It’s impossible to know whether Herodias switched husbands out of calculating self-interest or because Herod suggested the switch. There are plenty of precedents for kings doing what they please, including King David himself who arranged for the death of Uriah the Hittite so he could marry Uriah’s wife Bathsheba.
Divorcing a living husband seems magnanimous by comparison, but the biblical account finds no virtue in Herodias.
John the Baptist – possessed of a fatal combination of eloquence and recklessness – condemned her publicly and Herod arrested him.
Dragged before the king, John expressed his view with perilous clarity: “It is not lawful for you to have your brother’s wife.”
Herod already knew that. But he recognized John as a “righteous and holy man” He was also well aware of the size of the crowds that followed the Baptist, and felt it was expedient to listen to John.
Mark notes that the king, though perplexed by what John said, “liked to listen to him.” Perhaps the Baptist was tweaking Herod's vestigial conscience.
But Herodias, who would have lost everything if Herod had been convinced to set her aside, didn’t like what she heard at all. She plotted to have John put to death.
Her chance came on Herod’s birthday when the king hosted a banquet for his courtiers and supporters.
In the midst of the banquet, Mark reports, Salomé came in to dance. Mark offers no details and describes no veils, but whatever she did “pleased Herod and his guests.”
It must have been some dance. Future artists may be excused for speculating that only a young, beautiful and uninhibited girl could have induced the king to make such an injudicious and idiotic promise: “Whatever you ask me,” he said with a shallow wheeze and beads of sweat on his upper lip, “I will give you, even half my kingdom.” Herod was thinking with a part of his anatomy not lodged between his ears.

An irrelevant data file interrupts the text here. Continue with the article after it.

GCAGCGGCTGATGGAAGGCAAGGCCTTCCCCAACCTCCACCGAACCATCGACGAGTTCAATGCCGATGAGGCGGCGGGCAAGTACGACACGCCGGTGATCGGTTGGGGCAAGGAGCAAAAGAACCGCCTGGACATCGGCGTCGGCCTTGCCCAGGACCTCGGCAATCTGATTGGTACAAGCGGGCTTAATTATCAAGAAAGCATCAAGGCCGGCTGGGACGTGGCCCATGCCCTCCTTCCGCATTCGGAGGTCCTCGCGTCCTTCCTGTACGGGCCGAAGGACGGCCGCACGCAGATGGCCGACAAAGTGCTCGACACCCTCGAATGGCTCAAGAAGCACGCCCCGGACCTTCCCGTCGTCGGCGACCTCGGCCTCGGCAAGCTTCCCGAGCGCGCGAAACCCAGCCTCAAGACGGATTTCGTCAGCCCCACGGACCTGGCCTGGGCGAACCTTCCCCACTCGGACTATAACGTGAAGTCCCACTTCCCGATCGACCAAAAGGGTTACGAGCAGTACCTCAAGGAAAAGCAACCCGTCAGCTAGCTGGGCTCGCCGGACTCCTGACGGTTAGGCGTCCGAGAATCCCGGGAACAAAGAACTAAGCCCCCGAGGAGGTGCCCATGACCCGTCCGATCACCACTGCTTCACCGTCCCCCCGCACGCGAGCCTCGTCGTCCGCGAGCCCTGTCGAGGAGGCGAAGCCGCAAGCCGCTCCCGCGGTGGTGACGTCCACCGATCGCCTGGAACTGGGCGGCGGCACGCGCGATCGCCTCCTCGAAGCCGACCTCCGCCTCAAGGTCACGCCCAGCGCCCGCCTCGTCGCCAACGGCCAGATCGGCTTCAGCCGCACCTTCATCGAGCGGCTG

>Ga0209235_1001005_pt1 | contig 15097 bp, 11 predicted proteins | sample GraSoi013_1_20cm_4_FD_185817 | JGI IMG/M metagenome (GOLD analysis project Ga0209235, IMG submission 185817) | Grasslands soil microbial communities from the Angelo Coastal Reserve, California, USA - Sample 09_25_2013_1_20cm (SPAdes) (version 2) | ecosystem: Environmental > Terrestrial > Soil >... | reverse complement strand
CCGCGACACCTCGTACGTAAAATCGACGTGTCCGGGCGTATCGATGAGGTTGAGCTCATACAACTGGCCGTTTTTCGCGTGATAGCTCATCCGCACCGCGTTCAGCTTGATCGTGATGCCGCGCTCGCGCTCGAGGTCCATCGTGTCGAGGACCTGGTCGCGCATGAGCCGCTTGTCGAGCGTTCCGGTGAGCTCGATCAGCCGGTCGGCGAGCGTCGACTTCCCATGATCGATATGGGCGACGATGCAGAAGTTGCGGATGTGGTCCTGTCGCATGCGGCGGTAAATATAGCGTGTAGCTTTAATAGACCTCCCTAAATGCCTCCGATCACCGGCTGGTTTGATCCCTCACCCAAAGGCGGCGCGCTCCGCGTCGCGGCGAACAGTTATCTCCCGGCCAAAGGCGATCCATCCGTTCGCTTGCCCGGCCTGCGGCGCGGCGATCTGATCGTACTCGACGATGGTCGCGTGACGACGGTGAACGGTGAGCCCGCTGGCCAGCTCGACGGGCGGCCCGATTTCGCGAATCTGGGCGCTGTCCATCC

Half the kingdom was not a bad deal. Had Salomé been able to think on her feet, she could have seized an opportunity that would have made her as powerful as Herod and more powerful than her mother.
But Salomé’s frontal cortex was still developing, and perhaps she was pathologically dependent on her mother. “What should I ask for?” she asked Herodias, who didn’t need to think about it. Her response was calculating, vengeful and psychopathic: “The head of John the Baptizer.”
Salomé rushed back to the king and asked for John’s head “on a platter,” the additional touch seeming to be an embellishment of her own.
The king, though reportedly “deeply grieved,” ordered it done. The irksome baptizer was no more.
And Salomé, not even mentioned by name in the gospels, has gone down in history as the evil harlot who caused it to happen.
It’s an interesting theory, and all the beguiling portraits of the beautiful young temptress are diverting. But the evidence of her connivance is weak.